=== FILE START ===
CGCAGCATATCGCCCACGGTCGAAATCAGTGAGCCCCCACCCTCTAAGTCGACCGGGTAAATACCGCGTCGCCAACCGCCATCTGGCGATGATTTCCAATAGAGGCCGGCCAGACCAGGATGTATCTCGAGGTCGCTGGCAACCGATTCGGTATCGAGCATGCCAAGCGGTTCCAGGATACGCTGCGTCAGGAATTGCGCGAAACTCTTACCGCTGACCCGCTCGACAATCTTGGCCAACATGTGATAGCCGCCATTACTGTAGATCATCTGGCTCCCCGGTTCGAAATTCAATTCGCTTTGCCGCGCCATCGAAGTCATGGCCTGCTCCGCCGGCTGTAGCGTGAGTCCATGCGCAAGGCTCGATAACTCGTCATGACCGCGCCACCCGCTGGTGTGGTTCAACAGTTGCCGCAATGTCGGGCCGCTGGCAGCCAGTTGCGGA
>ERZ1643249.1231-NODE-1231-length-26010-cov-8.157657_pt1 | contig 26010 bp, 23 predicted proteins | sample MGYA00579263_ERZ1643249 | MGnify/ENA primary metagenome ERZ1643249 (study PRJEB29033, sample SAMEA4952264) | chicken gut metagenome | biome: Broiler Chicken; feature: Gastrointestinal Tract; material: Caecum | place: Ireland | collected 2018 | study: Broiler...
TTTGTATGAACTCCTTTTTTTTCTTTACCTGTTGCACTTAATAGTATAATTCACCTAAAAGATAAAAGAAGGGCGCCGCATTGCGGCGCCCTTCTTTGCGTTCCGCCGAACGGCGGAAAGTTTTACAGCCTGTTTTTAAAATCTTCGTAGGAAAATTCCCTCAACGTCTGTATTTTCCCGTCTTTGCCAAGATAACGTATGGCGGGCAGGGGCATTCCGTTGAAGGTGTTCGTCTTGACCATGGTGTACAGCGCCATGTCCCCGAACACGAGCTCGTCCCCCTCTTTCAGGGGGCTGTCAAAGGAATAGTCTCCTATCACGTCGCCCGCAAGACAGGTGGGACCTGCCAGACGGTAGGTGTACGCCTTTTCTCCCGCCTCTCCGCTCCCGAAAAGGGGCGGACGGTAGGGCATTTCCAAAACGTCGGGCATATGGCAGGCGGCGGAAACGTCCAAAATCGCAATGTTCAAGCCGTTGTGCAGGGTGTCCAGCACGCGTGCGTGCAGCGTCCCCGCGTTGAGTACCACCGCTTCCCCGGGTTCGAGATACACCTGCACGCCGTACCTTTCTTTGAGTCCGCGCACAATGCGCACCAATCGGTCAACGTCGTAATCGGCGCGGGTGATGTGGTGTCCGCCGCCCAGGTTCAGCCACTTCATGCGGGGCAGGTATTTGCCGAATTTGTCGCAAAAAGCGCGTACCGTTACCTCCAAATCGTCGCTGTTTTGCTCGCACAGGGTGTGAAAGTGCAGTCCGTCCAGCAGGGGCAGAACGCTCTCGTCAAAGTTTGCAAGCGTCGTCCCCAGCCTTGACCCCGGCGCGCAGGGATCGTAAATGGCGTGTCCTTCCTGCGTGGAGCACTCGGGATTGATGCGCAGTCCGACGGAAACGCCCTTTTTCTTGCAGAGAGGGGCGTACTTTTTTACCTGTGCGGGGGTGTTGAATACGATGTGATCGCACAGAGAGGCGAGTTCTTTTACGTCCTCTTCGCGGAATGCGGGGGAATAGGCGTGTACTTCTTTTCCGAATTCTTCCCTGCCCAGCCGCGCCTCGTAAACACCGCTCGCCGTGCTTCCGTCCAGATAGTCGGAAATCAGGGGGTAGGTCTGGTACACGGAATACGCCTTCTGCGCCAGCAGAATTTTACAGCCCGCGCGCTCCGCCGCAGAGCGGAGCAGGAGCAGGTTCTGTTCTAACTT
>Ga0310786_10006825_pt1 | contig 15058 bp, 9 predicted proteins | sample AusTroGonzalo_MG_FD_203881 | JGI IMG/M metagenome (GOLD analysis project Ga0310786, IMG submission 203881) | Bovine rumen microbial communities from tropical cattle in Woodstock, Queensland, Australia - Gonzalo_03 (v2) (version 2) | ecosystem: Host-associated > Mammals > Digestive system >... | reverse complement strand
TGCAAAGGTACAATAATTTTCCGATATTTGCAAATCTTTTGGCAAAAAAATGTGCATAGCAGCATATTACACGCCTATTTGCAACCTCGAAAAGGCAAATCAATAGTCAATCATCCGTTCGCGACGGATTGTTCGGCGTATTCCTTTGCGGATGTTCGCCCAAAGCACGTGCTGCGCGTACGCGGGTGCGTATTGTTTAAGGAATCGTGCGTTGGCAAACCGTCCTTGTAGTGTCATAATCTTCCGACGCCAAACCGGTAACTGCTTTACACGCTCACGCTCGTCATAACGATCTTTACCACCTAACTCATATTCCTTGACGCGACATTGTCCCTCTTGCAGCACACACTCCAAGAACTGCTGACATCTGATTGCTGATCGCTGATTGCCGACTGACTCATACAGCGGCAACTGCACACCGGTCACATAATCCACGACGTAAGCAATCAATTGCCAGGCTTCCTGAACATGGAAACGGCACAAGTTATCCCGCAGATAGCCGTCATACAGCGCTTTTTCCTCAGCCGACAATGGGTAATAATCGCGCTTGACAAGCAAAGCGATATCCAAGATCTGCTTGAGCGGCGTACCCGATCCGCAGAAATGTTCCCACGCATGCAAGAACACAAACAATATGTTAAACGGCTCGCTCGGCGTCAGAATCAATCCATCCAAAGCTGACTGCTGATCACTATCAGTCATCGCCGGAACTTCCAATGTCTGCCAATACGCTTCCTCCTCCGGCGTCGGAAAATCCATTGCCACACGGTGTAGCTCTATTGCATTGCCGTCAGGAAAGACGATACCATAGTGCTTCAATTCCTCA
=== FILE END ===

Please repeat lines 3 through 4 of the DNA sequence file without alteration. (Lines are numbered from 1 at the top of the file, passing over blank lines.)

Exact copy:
TTTGTATGAACTCCTTTTTTTTCTTTACCTGTTGCACTTAATAGTATAATTCACCTAAAAGATAAAAGAAGGGCGCCGCATTGCGGCGCCCTTCTTTGCGTTCCGCCGAACGGCGGAAAGTTTTACAGCCTGTTTTTAAAATCTTCGTAGGAAAATTCCCTCAACGTCTGTATTTTCCCGTCTTTGCCAAGATAACGTATGGCGGGCAGGGGCATTCCGTTGAAGGTGTTCGTCTTGACCATGGTGTACAGCGCCATGTCCCCGAACACGAGCTCGTCCCCCTCTTTCAGGGGGCTGTCAAAGGAATAGTCTCCTATCACGTCGCCCGCAAGACAGGTGGGACCTGCCAGACGGTAGGTGTACGCCTTTTCTCCCGCCTCTCCGCTCCCGAAAAGGGGCGGACGGTAGGGCATTTCCAAAACGTCGGGCATATGGCAGGCGGCGGAAACGTCCAAAATCGCAATGTTCAAGCCGTTGTGCAGGGTGTCCAGCACGCGTGCGTGCAGCGTCCCCGCGTTGAGTACCACCGCTTCCCCGGGTTCGAGATACACCTGCACGCCGTACCTTTCTTTGAGTCCGCGCACAATGCGCACCAATCGGTCAACGTCGTAATCGGCGCGGGTGATGTGGTGTCCGCCGCCCAGGTTCAGCCACTTCATGCGGGGCAGGTATTTGCCGAATTTGTCGCAAAAAGCGCGTACCGTTACCTCCAAATCGTCGCTGTTTTGCTCGCACAGGGTGTGAAAGTGCAGTCCGTCCAGCAGGGGCAGAACGCTCTCGTCAAAGTTTGCAAGCGTCGTCCCCAGCCTTGACCCCGGCGCGCAGGGATCGTAAATGGCGTGTCCTTCCTGCGTGGAGCACTCGGGATTGATGCGCAGTCCGACGGAAACGCCCTTTTTCTTGCAGAGAGGGGCGTACTTTTTTACCTGTGCGGGGGTGTTGAATACGATGTGATCGCACAGAGAGGCGAGTTCTTTTACGTCCTCTTCGCGGAATGCGGGGGAATAGGCGTGTACTTCTTTTCCGAATTCTTCCCTGCCCAGCCGCGCCTCGTAAACACCGCTCGCCGTGCTTCCGTCCAGATAGTCGGAAATCAGGGGGTAGGTCTGGTACACGGAATACGCCTTCTGCGCCAGCAGAATTTTACAGCCCGCGCGCTCCGCCGCAGAGCGGAGCAGGAGCAGGTTCTGTTCTAACTT
>Ga0310786_10006825_pt1 | contig 15058 bp, 9 predicted proteins | sample AusTroGonzalo_MG_FD_203881 | JGI IMG/M metagenome (GOLD analysis project Ga0310786, IMG submission 203881) | Bovine rumen microbial communities from tropical cattle in Woodstock, Queensland, Australia - Gonzalo_03 (v2) (version 2) | ecosystem: Host-associated > Mammals > Digestive system >... | reverse complement strand